Thursday, 23 May 2013

Chelsea Flower Show - the hot colour for 2013

Something feisty and demanding has infiltrated the Chelsea Flower Show this year. From paving to plants, it has given a warm glow to the event. It may have been a surprisingly subtle return for a loud colour, but orange is most definitely back.

Paul Hervey-Brookes uses Geum 'Prinses Juliana' and Carex flagellifera 'Auburn Cascade' in his design for Brand Alley (above), picking out the colour in the wall. He isn't the only designer to embrace the warmth; the WaterAid artisan garden is ablaze with marigolds.

Elsewhere, orange is used in a more understated way. Here, in Ulf Nordfjell's garden for Laurent-Perrier, the warm colour of the travertine stone is picked up in Lilium 'Orange Marmalade' and Iris 'Beverly Sills'. 

In Chris Beardshaw's garden for Arthritis Research UK,  Eschscholzia californica unfurl alongside Iris 'Supreme Sultan' (which will soon be showing its true colours - deep orange and purple). 

Stoke-on-Trent's show garden has a palette focussing on orange, apricot and copper.

In Scape Design's garden, After the Fire, the contrast between the orange pool, terracotta seats, the vivid green new leaves and the charred tree trunks is striking.

Even that 1970's must-have orange toy, the Space Hopper, made a comeback   (I spotted two) - this one is in the NSPCC garden.

Orange can be a difficult colour to use in the garden because it clashes so readily with other colours and is so demanding of our attention. Some people find this quality stimulating; others find it too challenging. Used well, it can link plants, hard landscaping and buildings together. Its propensity to clash with other colours such as strong, hot pinks can be exciting, yet it can be used more subtly to enhance bronze foliage. 

Chris Beardshaw's Arthritis Research UK garden
It may be challenging, but a twist of orange really can lift a planting scheme. It certainly worked its magic at Chelsea this year. 

Friday, 3 May 2013

Swishing for Gardeners and a Garlic Bath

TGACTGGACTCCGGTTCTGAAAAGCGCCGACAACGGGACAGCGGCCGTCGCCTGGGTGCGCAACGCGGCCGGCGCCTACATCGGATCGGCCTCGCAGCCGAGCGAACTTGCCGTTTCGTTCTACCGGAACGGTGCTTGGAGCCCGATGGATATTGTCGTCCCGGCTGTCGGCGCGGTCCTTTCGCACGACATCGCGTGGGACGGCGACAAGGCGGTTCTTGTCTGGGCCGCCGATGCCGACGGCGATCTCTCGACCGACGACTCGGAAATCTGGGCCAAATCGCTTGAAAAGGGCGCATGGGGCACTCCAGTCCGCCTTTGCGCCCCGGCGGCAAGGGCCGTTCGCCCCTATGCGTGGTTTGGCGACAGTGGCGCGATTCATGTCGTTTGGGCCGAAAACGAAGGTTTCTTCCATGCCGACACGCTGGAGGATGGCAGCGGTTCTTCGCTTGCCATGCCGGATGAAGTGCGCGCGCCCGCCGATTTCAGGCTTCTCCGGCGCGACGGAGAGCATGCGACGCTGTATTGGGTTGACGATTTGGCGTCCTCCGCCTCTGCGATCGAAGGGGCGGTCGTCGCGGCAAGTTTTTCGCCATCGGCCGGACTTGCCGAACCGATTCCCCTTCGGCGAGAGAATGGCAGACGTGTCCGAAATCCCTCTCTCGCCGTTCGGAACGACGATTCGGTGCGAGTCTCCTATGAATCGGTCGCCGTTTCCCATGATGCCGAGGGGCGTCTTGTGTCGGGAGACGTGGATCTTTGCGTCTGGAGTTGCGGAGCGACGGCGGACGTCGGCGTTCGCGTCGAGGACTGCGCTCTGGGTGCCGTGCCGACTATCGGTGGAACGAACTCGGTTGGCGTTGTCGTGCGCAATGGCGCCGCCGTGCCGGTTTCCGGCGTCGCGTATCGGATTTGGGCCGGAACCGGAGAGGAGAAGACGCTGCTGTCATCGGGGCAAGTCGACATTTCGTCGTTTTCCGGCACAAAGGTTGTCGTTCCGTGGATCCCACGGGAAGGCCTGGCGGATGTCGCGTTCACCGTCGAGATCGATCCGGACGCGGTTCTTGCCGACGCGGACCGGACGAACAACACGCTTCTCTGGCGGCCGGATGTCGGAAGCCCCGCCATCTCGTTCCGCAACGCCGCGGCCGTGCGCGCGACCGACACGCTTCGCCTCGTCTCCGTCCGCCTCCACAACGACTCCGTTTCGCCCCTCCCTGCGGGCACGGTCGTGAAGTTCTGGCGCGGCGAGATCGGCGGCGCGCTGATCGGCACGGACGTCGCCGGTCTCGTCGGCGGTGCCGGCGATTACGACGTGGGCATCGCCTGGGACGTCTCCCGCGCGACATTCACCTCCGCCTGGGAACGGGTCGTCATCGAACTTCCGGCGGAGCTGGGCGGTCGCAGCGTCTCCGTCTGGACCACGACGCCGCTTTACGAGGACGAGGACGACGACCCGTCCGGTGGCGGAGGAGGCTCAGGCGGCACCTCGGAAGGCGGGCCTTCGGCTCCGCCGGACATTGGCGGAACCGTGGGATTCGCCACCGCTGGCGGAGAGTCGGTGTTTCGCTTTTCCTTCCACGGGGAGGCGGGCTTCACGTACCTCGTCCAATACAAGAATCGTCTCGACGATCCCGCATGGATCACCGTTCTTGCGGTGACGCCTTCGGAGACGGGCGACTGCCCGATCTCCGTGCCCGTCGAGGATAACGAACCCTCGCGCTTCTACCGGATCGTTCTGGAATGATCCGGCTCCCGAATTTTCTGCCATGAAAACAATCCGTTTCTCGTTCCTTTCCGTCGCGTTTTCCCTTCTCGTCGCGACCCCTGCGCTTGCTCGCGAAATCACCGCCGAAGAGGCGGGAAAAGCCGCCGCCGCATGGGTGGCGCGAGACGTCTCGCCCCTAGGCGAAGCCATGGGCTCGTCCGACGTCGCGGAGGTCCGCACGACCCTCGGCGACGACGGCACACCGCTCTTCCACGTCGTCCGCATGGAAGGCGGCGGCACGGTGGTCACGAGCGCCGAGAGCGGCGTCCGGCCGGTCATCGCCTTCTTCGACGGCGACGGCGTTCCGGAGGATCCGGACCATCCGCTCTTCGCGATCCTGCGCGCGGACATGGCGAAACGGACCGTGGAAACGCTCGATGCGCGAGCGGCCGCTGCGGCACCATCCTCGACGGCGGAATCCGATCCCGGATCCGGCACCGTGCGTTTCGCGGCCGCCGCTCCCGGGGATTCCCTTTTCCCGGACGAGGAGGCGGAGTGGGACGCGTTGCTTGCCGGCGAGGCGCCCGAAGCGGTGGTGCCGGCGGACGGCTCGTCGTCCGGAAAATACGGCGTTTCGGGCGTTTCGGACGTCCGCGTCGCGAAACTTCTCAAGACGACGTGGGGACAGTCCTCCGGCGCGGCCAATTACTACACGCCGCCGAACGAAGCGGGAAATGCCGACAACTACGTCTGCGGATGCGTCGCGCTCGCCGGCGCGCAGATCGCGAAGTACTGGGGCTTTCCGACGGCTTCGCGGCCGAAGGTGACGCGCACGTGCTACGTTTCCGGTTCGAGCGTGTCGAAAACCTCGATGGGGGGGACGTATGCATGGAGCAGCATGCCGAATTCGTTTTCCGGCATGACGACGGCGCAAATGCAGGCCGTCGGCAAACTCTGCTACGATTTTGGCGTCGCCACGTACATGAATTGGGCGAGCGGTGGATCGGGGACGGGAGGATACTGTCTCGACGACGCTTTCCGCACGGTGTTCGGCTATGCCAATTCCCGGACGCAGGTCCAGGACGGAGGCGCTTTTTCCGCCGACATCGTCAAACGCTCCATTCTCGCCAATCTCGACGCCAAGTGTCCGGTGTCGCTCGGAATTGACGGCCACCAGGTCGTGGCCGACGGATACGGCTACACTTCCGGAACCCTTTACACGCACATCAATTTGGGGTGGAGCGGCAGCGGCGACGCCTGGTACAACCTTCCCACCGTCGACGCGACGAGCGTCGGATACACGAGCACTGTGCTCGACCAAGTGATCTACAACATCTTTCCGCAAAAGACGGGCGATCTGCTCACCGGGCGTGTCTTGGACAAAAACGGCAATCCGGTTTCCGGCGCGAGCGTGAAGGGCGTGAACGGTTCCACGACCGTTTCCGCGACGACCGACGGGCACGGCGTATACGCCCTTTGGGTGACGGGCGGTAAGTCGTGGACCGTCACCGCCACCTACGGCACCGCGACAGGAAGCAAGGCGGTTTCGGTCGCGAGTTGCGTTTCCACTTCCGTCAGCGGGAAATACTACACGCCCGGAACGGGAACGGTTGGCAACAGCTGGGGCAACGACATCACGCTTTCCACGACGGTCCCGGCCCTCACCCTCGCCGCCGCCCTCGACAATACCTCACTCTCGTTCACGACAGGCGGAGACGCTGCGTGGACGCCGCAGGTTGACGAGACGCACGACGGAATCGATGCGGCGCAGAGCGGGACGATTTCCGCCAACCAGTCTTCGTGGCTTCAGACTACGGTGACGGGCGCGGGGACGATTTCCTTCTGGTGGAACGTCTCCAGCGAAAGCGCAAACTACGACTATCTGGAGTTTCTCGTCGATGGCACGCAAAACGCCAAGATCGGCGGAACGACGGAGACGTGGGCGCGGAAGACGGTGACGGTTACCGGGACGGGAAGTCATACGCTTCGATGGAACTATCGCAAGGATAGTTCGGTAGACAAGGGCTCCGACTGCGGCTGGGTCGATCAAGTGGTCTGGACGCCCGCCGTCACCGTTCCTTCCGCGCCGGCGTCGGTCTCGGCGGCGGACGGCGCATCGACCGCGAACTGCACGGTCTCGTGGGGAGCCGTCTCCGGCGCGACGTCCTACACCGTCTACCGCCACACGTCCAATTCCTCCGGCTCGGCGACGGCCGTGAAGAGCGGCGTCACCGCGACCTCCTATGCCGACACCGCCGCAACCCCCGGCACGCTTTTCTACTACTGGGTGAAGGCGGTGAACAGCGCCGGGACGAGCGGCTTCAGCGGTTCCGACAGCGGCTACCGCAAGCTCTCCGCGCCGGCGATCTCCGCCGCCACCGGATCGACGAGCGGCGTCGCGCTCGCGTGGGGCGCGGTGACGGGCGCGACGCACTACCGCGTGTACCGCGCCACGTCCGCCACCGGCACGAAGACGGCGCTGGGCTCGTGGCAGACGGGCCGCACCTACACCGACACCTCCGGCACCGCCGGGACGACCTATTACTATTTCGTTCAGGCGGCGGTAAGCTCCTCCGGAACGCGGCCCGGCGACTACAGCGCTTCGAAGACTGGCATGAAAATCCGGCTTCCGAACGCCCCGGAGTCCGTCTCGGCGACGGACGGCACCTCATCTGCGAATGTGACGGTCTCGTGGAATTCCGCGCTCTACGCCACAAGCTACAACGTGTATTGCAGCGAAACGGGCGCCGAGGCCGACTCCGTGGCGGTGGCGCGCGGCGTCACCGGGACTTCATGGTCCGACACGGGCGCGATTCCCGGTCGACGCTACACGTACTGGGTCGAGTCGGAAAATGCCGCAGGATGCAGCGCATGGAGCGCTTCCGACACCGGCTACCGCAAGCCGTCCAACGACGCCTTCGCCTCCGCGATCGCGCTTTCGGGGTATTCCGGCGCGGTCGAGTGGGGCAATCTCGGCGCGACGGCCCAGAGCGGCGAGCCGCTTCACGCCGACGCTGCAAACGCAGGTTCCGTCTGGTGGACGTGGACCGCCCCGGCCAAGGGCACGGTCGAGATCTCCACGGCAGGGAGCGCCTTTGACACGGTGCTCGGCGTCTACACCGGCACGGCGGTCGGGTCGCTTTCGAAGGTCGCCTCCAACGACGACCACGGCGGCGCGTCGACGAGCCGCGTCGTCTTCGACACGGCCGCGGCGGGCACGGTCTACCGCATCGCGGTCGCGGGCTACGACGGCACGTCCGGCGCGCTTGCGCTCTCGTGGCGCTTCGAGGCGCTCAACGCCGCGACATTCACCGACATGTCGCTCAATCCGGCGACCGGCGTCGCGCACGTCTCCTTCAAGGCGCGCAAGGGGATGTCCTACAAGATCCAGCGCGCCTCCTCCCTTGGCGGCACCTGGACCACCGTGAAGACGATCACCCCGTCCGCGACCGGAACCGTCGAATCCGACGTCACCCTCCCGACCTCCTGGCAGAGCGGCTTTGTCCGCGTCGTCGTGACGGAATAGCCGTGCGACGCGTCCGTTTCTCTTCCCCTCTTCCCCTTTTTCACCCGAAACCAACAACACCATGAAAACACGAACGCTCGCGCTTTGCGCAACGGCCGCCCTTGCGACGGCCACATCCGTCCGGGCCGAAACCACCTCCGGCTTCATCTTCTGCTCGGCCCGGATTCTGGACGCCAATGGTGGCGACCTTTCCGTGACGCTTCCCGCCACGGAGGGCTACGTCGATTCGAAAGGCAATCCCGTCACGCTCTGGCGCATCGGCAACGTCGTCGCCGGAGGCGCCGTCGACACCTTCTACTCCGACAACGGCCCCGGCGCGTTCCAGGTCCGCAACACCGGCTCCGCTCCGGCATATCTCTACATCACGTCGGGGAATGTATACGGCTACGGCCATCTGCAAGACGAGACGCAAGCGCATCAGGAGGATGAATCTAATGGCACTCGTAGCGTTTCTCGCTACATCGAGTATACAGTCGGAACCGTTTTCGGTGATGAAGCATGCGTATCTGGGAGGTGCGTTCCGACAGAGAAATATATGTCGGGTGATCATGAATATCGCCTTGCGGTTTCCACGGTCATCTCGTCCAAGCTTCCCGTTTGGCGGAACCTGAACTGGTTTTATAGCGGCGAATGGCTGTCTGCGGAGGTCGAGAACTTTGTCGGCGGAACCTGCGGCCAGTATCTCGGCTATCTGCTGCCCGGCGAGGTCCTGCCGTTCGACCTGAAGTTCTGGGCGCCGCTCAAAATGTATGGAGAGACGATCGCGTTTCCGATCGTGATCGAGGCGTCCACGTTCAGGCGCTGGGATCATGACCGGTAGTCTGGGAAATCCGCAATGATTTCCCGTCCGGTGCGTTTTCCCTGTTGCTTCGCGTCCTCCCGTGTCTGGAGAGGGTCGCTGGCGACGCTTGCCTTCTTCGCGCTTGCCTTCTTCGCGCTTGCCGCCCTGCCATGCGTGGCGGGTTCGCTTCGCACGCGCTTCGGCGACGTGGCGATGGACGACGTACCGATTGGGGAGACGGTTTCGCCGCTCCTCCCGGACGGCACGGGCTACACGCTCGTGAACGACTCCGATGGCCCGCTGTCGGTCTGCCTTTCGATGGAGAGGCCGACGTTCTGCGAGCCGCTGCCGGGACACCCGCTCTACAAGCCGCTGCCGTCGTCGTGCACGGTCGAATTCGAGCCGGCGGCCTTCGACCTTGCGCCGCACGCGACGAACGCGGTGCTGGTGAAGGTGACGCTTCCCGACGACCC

A pillar of the community recently invited me to a swishing party. Not wishing to admit that I was ignorant to the ways of swishers, I mumbled something about diaries and hurried home for a restorative cup of tea and a spot of research. 

Phlox divaricata 'Clouds of Perfume' in the farmhouse garden* 
Although a swishing party sounds like a questionable form of entertainment for a pillar of the community, it is in fact a social event where guests swap clothes they no longer wear. Clearly this is an alien concept for someone who possesses two categories of clothes: Going Out and Gardening. In my wardrobe, all new clothes join the first category until I ruin them by accidentally wearing them to garden, after which they naturally transfer to the Gardening category, where they reside until they disintegrate completely. Everything gets worn (all at once if it's cold enough).

Gardeners have been swapping seeds, plants and produce for centuries, so we might argue that we already have our own form of swishing. Reusing and recycling are at the heart of much of what we do and waste products become valuable resources such as compost, well-rotted manure and leafmould. 

As a gardener who likes to uphold the traditions of reusing and recycling, I was delighted to stumble upon this marvellous vat of history lurking in our redundant piggeries.

If you think it looks like three-hundred-year-old dung porridge, you may be right, for this is daub; a delightful combination of whatever happened to be available at the time, like clay, straw, hair and dung. In our seventeenth-century barn, some daub was crumbling beyond repair, so it was soaked in water for a few days, then mixed to a paste with an oversized whisk, before being reapplied to the walls. The builder who stewed the daub assures me that he does the cooking at home. Looking at his brilliant handiwork, I think he should branch out into icing cakes. 

When we were clearing out the barn, we found an old tin bath and with it, the answer to a niggling problem. A combination of poor weather and heavy soil had been conspiring against my ability to grow garlic until the discovery of the bath. Feeling confident that we would be installing twenty-first-century plumbing in the barn, I pierced drainage holes in the bath and spring-planted a hardneck garlic called 'Edenrose'.  

So far, the garlic seems happy - or at least happier than it would have been in our cold, heavy soil. I just hope that I am not being over-optimistic about the plumbing, although if push comes to shove (and only once the garlic has been harvested), I can suspend the pierced bath from a beam and call it a shower. 

* Phlox divaricata 'Clouds of Perfume' has nothing to do with researching swishing, beyond the fact that I stopped to enjoy its scent en route to my laptop. It's a small Phlox - just 30cm high; pollinating insects love it; and it is flowering its socks off in the farmhouse garden at the moment.